Updated: Feb 10
Spotted on 4th Ave in Tucson at one of my very favorite establishments, Antigone Books: a bumper sticker sporting the phrase, "Your Ego Is Not Your Amigo." I bought it immediately, and now it graces the front of my fridge alongside hall-of-famers Amma, a perpetually unused recipe for chilled beet soup, and a magnet reminding me "Whatever you're doing, it's not as important as petting the cat!"
There it is, in it's rightful place among the Refrigerator Wisdom, reminding me to always keep an eye on that tricky bugger Buddhists call the ego. In the Western world, we have a bit of a skewed understanding of what ego means, as it is sometimes synonymous with self-confidence. For instance, if we encounter someone with an inflated self-image, we say he or she has a "big ego." Therefore, it doesn't always have a bad connotation; sometimes, it's even revered.
But beware. Your ego, or your sense of identity, is one slippery son of a gun.
But Natalie, you whine, an identity is important! How do I know who I am and where I stand in this world if I don't have a sense of self?
Your ego, or your "self" is not necessarily a bad thing, not in theory. But have you ever felt "locked in" to an identity, with little to no wiggle room? Have you ever felt limited by your idea of what you are or are not capable of? Do you constantly compare yourself to others, instilling a superficial sense of superiority while falling devastatingly short the rest of the time?
Welcome, my friend, to the Land of Ego.
These are all tricks of the ego. The moment you create a sense of "I," you have created an illusion. You've taken the dynamic, flowing, ever-changing process that comprises thought, feeling, and behavior and put a static label on it. And with this label comes a sense of separation from the world, and a rigid set of rules you must follow. In other words, your sense of self comes with a cost.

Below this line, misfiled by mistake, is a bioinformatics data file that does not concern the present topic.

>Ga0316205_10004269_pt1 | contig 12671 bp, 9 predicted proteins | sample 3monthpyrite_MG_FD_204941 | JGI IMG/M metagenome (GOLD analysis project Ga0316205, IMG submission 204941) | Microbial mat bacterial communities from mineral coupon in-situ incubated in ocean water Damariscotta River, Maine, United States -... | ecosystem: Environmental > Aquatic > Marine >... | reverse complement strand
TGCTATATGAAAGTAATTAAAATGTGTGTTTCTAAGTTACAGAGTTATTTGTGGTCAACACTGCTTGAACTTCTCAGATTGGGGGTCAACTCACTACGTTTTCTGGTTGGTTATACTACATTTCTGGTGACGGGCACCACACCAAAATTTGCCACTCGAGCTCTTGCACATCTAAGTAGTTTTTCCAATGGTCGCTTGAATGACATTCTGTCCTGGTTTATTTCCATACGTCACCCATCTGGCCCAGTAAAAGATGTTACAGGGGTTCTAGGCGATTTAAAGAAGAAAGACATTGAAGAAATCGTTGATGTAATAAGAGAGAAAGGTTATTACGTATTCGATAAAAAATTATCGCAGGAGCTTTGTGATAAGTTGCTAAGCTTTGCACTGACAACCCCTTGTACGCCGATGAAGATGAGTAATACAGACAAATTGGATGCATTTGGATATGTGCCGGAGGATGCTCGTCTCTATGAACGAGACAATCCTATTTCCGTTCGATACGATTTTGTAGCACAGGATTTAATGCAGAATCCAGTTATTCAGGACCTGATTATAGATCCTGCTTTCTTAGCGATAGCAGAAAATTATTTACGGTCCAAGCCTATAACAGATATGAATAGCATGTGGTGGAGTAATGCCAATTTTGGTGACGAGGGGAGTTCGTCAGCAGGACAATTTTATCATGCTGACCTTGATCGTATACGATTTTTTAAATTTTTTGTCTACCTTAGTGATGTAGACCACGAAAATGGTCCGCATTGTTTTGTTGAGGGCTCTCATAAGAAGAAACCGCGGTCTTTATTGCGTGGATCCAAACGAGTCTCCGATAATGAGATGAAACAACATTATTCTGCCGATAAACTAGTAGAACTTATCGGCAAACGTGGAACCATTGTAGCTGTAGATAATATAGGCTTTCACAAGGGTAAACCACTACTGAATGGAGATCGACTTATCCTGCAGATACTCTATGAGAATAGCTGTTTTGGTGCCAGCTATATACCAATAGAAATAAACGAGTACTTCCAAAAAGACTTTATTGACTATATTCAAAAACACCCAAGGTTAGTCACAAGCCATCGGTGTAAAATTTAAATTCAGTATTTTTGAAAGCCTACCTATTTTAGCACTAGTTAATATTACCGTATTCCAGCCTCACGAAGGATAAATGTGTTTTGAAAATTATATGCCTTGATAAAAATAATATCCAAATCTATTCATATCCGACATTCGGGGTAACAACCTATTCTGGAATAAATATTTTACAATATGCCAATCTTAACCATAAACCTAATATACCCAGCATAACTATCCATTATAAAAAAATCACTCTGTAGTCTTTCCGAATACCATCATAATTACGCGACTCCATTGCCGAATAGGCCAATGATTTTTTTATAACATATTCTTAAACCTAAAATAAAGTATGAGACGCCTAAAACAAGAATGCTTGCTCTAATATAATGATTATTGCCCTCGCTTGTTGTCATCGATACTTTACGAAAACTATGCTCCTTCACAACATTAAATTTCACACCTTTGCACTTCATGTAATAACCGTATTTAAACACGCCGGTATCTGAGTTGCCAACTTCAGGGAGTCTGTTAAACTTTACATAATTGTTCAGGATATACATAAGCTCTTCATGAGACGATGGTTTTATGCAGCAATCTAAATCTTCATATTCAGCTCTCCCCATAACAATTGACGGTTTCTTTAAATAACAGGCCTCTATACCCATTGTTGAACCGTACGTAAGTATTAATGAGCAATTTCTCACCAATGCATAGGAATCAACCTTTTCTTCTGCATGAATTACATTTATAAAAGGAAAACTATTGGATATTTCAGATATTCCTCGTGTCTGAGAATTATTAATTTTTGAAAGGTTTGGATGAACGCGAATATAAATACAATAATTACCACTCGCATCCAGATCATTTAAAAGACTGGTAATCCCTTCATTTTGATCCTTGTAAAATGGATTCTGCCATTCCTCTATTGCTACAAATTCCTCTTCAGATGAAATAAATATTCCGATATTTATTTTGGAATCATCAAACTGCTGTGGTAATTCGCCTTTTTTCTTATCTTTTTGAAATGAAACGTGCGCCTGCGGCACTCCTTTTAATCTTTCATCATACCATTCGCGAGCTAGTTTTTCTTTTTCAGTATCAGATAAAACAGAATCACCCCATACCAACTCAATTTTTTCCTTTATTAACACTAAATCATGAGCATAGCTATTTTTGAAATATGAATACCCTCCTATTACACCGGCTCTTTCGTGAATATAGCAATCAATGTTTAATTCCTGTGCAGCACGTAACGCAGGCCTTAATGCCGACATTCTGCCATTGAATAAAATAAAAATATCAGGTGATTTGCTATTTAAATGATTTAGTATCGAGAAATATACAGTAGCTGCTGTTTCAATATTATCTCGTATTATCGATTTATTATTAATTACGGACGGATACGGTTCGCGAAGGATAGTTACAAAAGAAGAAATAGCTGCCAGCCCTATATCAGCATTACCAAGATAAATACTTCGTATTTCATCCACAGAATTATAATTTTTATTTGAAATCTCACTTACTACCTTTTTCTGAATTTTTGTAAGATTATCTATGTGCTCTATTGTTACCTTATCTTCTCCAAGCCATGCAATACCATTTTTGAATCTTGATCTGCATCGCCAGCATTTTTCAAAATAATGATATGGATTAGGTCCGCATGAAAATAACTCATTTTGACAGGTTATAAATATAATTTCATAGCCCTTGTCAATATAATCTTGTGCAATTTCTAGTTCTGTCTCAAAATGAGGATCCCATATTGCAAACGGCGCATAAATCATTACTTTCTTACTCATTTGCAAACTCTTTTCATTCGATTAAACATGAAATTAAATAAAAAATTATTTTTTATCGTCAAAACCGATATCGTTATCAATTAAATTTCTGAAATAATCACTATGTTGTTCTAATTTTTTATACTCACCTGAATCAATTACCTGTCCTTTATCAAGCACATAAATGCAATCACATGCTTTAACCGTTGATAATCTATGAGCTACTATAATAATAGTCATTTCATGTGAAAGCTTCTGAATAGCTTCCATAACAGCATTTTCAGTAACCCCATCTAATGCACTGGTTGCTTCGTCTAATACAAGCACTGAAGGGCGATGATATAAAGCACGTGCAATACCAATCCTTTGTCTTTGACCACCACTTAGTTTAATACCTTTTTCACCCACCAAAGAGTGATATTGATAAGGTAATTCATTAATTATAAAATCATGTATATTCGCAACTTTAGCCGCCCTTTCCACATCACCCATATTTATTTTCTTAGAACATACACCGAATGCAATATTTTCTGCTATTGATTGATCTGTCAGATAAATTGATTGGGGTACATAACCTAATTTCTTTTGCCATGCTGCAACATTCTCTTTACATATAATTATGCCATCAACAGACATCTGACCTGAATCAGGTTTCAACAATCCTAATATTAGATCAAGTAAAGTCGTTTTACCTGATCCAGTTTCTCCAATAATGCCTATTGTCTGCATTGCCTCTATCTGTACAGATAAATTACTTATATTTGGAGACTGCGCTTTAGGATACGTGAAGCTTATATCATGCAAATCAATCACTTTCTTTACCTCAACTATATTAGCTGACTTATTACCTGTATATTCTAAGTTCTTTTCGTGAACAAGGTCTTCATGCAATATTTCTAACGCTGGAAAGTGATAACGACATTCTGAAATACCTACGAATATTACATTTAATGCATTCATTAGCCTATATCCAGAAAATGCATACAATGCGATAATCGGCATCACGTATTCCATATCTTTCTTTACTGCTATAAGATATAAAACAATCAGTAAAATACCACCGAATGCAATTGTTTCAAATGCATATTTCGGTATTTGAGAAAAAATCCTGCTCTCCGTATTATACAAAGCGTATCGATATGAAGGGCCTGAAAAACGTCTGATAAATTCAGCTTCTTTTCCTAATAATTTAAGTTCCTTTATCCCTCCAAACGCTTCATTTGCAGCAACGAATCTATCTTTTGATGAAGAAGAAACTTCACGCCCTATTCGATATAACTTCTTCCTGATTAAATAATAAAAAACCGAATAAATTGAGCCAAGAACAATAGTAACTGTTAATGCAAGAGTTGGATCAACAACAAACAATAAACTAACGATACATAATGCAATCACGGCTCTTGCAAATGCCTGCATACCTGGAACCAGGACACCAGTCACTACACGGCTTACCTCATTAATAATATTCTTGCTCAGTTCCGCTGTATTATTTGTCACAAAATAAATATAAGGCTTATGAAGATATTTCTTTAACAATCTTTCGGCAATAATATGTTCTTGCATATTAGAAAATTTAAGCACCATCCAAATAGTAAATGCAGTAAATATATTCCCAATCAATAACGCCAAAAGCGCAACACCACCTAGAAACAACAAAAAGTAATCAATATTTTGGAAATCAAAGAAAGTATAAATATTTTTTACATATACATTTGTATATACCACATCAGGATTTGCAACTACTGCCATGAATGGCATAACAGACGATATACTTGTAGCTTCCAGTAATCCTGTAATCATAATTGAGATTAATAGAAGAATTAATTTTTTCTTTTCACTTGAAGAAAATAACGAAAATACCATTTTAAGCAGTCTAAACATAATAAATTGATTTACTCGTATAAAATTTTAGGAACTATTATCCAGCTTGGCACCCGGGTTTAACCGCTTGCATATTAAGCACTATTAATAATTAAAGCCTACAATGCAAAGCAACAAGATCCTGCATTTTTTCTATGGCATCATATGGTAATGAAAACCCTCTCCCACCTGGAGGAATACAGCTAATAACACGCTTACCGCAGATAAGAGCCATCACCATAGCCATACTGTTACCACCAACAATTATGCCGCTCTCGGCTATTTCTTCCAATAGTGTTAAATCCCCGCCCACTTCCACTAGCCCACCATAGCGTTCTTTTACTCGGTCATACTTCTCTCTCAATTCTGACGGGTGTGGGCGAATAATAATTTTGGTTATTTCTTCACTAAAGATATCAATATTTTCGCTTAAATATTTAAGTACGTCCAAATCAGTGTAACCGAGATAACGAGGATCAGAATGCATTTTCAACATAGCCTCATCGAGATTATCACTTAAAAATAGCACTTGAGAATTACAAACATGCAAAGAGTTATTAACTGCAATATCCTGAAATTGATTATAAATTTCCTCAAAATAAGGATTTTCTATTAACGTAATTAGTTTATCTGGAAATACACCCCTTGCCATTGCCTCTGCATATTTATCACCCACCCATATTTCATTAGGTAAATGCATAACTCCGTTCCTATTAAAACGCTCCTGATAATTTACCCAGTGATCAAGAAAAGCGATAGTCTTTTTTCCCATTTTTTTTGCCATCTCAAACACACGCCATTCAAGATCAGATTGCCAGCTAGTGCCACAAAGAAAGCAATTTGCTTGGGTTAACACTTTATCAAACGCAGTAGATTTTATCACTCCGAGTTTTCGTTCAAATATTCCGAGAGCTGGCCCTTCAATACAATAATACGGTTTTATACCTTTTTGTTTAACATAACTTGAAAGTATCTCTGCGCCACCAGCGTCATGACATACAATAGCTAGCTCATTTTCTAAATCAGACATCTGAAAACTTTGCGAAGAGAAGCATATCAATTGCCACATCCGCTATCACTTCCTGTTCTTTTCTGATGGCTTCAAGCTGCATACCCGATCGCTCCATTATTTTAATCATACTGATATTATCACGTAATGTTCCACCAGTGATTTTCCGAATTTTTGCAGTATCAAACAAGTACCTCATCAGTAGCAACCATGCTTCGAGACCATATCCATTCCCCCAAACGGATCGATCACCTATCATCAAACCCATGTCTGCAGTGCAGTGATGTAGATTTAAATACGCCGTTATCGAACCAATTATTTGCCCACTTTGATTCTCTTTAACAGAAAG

To quote Bhante G in Mindfulness in Plain English: "We pinch ourselves off from the rest of that process of eternal change which is the universe. And then we grieve over how lonely we feel."
One of the jerkiest maneuvers of your ego is that it creates a reality in which there is a someone who has all the things you don't. She's happy. She's rich. She's thin. She's successful. She doesn't say dumb things at weird times or have more than one glass of wine and get up and start dancing on the table at work functions. She's poised. She's confident. She's perfect.
She also doesn't exist. But that doesn't stop your ego from constantly comparing you to her.
The result is a pervading sense of something wrongness I've described in other posts. And once you start to catch on to the ego's dirty tricks, you start to see what a dick move this is.
Take, for instance, the following process as described by very favorite meditation book, I Don't Want to, I Don't Feel Like It: How Resistance Controls Your Life and What to Do About It by Cheri Huber and Ashwini Narayanan.